To reduce the risk of leaving Word Music, Bakker did extensive market research and product testing before quitting his job.

“I was posting free videos of song-based tutorials at,” says Bakker.  “Although they were not of the quality that I wanted, I got a lot positive feedback, which built my confidence as a guitar teacher.”

This market research also helped to build a database of contacts that they used to conduct more market research.

“We started sending out surveys to gauge interest in a more robust, subscription site. The feedback was overwhelmingly positive,” says Bakker.

Based on this response, they purchased equipment to make the high quality videos they wanted produced for  With these new videos, they conducted additional market research.

Bakker left his position at Word this past February to pursue fulltime. The partners decided that it would be best for Beuschel to continue working his fulltime job while the business built subscriptions. is fully launched.  Demand is growing and the site is gaining new students every day.

Although the thought of quitting a good paying job may frighten many entrepreneurs, the founders of found creative ways to extend the runway of their launch and reduce their risk.  This is helping Bakker and Beuschel to make a successful transition from employees to entrepreneurs.

You've read  of  free articles. Subscribe to continue.

Dear Reader,

About a year ago, I happened upon this statement about the Monitor in the Harvard Business Review – under the charming heading of “do things that don’t interest you”:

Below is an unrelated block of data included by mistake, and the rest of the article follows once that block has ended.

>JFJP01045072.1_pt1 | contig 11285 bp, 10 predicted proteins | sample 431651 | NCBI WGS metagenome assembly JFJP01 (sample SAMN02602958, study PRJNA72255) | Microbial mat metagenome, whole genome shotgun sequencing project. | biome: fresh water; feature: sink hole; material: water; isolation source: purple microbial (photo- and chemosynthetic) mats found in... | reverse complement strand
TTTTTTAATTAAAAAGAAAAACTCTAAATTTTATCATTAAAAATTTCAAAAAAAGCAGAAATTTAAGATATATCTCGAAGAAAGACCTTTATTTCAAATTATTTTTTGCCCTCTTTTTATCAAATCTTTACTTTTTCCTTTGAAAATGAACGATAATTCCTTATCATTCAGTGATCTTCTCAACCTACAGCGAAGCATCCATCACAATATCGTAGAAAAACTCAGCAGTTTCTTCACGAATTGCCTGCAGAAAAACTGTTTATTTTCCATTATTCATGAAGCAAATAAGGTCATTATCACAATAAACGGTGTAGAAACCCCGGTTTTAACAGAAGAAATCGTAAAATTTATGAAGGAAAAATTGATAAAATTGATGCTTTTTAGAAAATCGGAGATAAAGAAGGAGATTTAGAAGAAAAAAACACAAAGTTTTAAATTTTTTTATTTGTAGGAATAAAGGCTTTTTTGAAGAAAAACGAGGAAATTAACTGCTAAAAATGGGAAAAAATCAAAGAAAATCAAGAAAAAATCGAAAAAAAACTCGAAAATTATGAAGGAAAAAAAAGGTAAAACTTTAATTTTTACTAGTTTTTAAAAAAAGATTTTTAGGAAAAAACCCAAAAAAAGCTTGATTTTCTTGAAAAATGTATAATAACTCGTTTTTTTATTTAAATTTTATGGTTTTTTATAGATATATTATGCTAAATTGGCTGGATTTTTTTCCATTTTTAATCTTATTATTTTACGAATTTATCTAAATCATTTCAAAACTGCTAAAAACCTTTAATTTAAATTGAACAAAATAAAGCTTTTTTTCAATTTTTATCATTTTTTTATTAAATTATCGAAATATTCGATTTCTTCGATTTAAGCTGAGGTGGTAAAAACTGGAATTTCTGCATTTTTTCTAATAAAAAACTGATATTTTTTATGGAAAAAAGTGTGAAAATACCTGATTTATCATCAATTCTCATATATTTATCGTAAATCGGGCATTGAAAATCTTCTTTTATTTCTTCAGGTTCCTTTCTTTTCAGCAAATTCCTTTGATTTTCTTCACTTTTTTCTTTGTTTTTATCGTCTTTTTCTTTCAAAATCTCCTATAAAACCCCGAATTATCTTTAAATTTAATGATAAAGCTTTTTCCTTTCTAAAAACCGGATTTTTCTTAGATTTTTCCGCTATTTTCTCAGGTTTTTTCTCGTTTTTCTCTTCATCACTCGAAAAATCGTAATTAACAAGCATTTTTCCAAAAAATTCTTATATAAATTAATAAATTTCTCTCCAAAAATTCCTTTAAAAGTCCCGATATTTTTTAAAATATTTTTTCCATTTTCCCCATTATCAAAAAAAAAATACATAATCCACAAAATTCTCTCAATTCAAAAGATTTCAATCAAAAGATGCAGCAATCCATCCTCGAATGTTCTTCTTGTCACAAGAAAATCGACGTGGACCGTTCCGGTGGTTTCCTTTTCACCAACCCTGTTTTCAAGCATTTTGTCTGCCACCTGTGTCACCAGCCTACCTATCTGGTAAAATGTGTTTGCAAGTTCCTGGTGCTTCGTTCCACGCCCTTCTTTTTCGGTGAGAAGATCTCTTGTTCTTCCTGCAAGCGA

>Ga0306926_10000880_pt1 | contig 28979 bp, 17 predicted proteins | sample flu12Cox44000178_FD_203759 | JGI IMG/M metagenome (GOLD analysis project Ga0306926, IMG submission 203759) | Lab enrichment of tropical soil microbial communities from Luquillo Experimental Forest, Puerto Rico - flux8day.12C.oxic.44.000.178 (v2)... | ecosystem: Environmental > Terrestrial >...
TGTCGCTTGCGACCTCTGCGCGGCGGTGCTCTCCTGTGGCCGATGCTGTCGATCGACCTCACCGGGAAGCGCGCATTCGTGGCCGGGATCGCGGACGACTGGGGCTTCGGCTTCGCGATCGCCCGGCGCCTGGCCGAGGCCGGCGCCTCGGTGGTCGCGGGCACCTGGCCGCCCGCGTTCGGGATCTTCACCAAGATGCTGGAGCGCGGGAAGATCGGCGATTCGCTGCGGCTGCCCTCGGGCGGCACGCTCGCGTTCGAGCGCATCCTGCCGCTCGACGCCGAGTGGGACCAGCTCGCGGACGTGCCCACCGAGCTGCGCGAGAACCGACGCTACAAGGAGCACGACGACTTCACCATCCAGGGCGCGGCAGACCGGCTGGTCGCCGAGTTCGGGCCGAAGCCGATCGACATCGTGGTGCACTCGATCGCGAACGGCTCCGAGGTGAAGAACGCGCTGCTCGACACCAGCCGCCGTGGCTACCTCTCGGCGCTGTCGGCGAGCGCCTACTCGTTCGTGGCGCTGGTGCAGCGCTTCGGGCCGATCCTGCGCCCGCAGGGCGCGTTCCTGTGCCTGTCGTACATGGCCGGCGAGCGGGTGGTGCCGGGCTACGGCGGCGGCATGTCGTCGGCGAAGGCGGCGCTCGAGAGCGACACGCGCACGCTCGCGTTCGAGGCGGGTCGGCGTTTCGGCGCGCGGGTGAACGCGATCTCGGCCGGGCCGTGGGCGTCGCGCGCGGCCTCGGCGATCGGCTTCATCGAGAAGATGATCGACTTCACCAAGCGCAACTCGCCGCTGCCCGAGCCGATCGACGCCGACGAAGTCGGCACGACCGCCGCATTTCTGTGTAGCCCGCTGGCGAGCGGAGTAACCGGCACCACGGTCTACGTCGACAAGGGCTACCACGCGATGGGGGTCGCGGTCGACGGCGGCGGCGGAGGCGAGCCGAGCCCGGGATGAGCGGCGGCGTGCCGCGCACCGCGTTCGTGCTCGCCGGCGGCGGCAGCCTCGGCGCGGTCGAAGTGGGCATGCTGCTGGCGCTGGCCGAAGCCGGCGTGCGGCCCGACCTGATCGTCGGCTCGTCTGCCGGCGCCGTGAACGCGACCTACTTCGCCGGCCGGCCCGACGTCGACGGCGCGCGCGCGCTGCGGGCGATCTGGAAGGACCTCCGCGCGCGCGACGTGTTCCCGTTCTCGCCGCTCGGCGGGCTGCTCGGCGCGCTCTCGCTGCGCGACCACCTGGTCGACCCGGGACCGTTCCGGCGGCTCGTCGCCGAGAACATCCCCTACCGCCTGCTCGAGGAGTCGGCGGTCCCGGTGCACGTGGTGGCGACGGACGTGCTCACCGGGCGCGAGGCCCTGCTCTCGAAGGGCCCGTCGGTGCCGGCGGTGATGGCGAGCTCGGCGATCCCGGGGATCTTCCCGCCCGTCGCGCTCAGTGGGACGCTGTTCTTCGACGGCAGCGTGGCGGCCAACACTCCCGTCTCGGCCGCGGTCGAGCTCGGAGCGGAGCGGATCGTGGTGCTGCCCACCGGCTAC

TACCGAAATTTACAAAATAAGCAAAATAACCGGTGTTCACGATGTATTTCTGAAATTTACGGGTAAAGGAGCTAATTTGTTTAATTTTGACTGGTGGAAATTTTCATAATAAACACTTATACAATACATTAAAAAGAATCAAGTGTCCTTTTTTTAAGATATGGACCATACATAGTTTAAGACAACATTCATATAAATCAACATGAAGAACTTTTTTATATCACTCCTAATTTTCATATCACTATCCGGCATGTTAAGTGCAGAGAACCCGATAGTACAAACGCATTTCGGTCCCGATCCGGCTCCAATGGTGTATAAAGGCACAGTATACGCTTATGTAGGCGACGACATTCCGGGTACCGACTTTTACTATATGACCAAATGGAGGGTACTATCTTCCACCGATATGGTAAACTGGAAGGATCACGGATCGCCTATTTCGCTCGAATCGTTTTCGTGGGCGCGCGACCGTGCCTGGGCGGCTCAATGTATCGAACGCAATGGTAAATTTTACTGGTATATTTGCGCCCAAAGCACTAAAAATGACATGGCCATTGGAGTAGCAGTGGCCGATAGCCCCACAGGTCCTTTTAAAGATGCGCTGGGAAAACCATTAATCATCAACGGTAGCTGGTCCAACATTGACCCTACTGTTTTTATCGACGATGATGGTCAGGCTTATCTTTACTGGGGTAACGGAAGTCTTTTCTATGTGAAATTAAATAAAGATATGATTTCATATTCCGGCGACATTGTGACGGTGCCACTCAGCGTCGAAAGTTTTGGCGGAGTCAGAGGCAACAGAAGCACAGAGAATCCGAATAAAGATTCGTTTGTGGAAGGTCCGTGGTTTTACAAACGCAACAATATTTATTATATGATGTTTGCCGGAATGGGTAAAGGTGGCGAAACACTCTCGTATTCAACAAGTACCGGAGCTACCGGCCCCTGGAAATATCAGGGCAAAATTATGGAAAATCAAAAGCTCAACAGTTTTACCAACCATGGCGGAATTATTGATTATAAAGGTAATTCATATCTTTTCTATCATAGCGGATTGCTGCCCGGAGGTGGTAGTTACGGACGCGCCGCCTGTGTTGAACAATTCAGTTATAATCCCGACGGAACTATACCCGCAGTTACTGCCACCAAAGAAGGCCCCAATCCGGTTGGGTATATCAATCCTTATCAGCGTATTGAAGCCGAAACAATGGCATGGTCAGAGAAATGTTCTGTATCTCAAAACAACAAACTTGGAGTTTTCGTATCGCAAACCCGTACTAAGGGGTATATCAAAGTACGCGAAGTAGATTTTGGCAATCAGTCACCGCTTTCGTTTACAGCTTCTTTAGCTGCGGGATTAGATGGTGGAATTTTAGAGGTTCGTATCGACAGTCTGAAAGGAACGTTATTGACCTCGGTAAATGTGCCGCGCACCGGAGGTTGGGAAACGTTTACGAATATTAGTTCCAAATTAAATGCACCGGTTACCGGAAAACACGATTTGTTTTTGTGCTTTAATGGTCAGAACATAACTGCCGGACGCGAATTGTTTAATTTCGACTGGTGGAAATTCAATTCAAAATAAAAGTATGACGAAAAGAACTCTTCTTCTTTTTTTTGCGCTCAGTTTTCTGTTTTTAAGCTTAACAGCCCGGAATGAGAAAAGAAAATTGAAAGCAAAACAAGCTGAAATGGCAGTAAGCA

“Many things that end up” being meaningful, writes social scientist Joseph Grenny, “have come from conference workshops, articles, or online videos that began as a chore and ended with an insight. My work in Kenya, for example, was heavily influenced by a Christian Science Monitor article I had forced myself to read 10 years earlier. Sometimes, we call things ‘boring’ simply because they lie outside the box we are currently in.”

If you were to come up with a punchline to a joke about the Monitor, that would probably be it. We’re seen as being global, fair, insightful, and perhaps a bit too earnest. We’re the bran muffin of journalism.

But you know what? We change lives. And I’m going to argue that we change lives precisely because we force open that too-small box that most human beings think they live in.

The Monitor is a peculiar little publication that’s hard for the world to figure out. We’re run by a church, but we’re not only for church members and we’re not about converting people. We’re known as being fair even as the world becomes as polarized as at any time since the newspaper’s founding in 1908.

We have a mission beyond circulation, we want to bridge divides. We’re about kicking down the door of thought everywhere and saying, “You are bigger and more capable than you realize. And we can prove it.”

If you’re looking for bran muffin journalism, you can subscribe to the Monitor for $15. You’ll get the Monitor Weekly magazine, the Monitor Daily email, and unlimited access to